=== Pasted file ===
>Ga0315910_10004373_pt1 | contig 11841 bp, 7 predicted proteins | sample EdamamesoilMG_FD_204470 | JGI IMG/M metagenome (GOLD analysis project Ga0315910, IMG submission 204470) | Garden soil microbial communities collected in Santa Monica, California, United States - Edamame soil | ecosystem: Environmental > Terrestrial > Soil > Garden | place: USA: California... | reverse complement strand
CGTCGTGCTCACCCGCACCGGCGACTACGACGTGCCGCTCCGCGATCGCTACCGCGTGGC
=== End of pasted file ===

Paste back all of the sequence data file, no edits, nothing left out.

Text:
>Ga0315910_10004373_pt1 | contig 11841 bp, 7 predicted proteins | sample EdamamesoilMG_FD_204470 | JGI IMG/M metagenome (GOLD analysis project Ga0315910, IMG submission 204470) | Garden soil microbial communities collected in Santa Monica, California, United States - Edamame soil | ecosystem: Environmental > Terrestrial > Soil > Garden | place: USA: California... | reverse complement strand
CGTCGTGCTCACCCGCACCGGCGACTACGACGTGCCGCTCCGCGATCGCTACCGCGTGGC